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Showing: 1-10 results of 29

Ice! The Everest, newly launched, the biggest and fastest boat in the Trans-Atlantic services, was on her maiden voyage to New York. The fortunes of that voyage concern our story simply from the fact that it brought our two adventurers together and helped to show the manly stuff of which they were made. Thereafter the sea was not for them, but the far-off swamps and forests of the mighty Amazon Valley, where most amazing adventures befel them.... more...

How Roger Trevose and Harry Edgwyth made a certain Compact. “Now now, Roger, my lad; what are you thinking of?” These words were addressed to a tall, fair young man of about eighteen or nineteen years of age, who was standing on Plymouth Hoe, gazing earnestly at the Sound and the evolutions of certain vessels which had just entered it round Penlee Point. The speaker was a lad of about the same age, but shorter in height, sturdier in... more...

A frigate fight in mid-Atlantic. “Eight bells, there, sleepers; d’ye hear the news?—Rouse and bitt, my hearties! Show a leg! Eight bells, Courtenay! and Keene says he will be much obliged if you will relieve him as soon as possible!” These words, delivered in a tone of voice that was a curious alternation of a high treble with a preternaturally deep bass—due to the fact that the speaker’s voice was... more...

The Outcast. A furious gust of wind tore down the chimney, blowing the smoke out into the small but cosily-furnished sitting-room of the little cottage at Kingston-on-Thames, and sending a shower of sparks hissing and spluttering on to the hearth-rug, where they were promptly trodden out by a tall, fair-haired young giant, who lazily removed his feet from a chair on which they reposed, for the purpose. This operation concluded, he replaced his... more...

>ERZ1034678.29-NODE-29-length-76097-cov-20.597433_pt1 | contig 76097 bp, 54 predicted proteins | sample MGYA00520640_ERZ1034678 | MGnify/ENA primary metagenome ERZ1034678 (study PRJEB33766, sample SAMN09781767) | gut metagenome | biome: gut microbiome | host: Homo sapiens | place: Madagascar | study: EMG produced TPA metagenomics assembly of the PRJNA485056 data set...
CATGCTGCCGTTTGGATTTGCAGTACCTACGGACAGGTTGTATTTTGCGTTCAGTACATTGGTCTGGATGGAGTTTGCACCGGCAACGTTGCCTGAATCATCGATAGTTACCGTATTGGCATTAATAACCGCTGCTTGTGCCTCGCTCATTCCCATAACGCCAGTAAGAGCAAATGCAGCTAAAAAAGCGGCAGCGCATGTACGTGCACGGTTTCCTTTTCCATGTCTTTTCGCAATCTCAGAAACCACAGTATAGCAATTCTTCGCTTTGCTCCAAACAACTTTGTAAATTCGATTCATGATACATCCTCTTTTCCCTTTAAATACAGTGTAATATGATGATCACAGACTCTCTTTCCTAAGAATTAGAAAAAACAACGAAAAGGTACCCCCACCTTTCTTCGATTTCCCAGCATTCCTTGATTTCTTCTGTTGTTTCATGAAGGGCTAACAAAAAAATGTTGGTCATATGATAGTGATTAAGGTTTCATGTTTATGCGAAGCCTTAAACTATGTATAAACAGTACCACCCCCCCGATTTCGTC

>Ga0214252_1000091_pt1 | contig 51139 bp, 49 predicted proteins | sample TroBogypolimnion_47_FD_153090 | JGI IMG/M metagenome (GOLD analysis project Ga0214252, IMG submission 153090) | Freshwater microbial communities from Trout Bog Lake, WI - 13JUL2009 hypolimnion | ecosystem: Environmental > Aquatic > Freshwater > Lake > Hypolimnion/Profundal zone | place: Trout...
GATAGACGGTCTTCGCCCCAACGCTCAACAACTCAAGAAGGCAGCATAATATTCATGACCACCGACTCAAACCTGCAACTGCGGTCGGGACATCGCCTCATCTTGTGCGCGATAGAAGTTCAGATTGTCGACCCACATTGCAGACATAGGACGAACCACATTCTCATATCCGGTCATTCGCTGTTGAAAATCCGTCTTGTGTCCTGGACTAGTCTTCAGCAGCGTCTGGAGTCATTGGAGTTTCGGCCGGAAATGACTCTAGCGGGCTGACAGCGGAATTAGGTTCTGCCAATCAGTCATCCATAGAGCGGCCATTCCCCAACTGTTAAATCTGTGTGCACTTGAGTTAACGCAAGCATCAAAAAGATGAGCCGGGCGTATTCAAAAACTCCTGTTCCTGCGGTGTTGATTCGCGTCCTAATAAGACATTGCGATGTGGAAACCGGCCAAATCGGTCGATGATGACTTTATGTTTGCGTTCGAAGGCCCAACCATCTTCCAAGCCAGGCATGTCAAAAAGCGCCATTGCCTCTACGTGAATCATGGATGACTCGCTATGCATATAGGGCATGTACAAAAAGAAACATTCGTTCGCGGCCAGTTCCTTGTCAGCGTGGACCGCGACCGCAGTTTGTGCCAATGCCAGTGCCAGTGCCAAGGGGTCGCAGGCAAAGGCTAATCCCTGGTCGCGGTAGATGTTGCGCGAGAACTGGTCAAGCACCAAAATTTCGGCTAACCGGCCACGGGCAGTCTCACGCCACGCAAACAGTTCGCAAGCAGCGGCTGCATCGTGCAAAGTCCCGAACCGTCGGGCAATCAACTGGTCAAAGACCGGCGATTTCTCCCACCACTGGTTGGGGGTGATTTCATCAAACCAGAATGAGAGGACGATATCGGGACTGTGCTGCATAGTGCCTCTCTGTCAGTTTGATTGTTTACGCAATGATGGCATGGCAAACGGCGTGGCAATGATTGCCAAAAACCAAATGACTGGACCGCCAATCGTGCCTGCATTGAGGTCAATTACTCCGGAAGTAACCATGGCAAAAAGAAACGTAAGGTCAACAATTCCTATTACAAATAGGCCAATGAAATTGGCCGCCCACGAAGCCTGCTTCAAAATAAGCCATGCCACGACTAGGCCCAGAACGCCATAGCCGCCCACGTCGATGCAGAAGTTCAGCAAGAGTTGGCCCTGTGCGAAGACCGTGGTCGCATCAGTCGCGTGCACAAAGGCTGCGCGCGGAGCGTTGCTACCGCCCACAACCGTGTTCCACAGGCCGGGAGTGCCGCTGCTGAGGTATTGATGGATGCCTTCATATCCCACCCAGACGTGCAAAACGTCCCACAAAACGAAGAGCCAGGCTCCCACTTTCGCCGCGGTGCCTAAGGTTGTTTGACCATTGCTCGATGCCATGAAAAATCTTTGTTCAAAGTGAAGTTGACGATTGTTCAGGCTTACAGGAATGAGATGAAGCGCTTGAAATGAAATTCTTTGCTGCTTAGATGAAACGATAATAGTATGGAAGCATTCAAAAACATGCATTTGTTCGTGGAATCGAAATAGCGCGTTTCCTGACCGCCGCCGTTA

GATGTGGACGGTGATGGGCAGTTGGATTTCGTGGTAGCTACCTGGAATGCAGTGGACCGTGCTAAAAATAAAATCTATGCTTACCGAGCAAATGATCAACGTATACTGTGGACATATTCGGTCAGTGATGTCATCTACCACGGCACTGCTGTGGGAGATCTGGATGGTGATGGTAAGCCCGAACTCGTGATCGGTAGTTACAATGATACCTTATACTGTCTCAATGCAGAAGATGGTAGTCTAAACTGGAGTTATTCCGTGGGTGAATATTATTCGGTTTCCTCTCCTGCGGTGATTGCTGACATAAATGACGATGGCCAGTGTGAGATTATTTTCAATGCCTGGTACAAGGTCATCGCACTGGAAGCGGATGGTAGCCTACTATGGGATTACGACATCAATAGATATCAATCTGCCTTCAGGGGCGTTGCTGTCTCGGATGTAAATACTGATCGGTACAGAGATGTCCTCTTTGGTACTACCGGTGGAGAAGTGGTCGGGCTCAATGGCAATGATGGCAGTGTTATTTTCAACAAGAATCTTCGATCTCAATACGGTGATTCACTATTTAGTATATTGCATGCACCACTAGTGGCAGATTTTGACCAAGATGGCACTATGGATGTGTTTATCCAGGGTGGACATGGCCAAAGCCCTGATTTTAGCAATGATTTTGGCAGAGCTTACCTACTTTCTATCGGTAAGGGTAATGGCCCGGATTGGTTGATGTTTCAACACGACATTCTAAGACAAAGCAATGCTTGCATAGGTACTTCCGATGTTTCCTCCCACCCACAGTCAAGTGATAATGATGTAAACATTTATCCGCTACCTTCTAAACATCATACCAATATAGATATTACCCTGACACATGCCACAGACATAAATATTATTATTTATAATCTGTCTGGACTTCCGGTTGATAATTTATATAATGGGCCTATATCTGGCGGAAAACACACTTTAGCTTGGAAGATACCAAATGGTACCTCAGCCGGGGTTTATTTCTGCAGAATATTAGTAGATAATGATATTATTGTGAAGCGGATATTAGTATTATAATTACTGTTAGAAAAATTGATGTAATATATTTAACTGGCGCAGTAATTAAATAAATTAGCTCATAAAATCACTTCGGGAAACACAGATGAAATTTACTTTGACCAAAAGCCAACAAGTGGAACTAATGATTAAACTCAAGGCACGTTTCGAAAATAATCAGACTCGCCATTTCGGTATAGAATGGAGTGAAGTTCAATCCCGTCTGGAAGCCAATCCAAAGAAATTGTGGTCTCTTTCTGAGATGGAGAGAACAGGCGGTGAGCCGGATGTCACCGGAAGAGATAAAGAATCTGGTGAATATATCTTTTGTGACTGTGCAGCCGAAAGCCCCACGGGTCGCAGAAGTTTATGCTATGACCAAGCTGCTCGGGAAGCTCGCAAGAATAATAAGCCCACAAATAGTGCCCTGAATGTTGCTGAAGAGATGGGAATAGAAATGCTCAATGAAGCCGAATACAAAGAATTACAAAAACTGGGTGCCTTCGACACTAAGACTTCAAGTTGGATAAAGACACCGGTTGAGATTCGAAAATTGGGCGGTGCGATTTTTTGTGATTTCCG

Chapter One. A Lucky Meeting. It was late afternoon, on a certain grey and dismal day, toward the latter part of February, that two men happened to encounter each other, after a long interval, upon the steps of the Migrants’ Club. The one—a tall, well-built, and exceedingly handsome man, with blond curly hair, and beard and moustache to match—was entering the building; while the other—a much shorter and stouter figure,... more...


On board the “Scourge.” On the 9th of March, 1793, his Britannic Majesty’s gun-brig “Scourge” weighed, and stood out to sea from the anchorage at Spithead, under single-reefed topsails, her commander having received orders to cruise for a month in the chops of the Channel. The “Scourge” was a 16-gun brig, but having been despatched to sea in a great hurry, after receiving somewhat extensive repairs at... more...

Chapter One. Dismissed the Service. “Well, good-bye, old chap; keep a stiff upper lip, and hope for the best; the truth is pretty sure to come out some day, somehow, and then they will be bound to reinstate you. And be sure you call on the Pater, and tell him the whole yarn. I’ll bet he will be able to give you some advice worth having. Also give my love to the Mater, and tell her that I’m looking forward to Christmas. Perhaps... more...

What happened on the Pericles. “You, Thompson, go down and send the second mate up to me. Tell him to leave whatever he is doing and to come up here at once. I want to speak to him,” growled Captain Fisher of the steamer Pericles, turning, with a menacing expression, to the grizzled old quartermaster who stood beside him on the bridge. Thompson, as though only too glad of an excuse to leave the neighbourhood of his skipper, grunted... more...

How Phil Stukely and Dick Chichester narrowly escaped drowning. It was a little after seven o’clock on June 19 in the year of Our Lord 1577, and business was practically over for the day. The taverns and alehouses were, of course, still open, and would so remain for three or four hours to come, for the evening was then, as it is now, their most busy time; but nearly all the shops in Fore Street of the good town of Devonport were closed,... more...

The Seizure of the “Zenobia”. The Zenobia—A1 at Lloyd’s—was a beautiful little clipper barque of 376 tons register, and so exquisitely fine were her lines that her cargo-carrying capacity amounted to but a few tons more than her register tonnage; in fact, the naval architect who designed her had been instructed to ignore altogether the question of cargo capacity, and to give his whole attention to the matter of... more...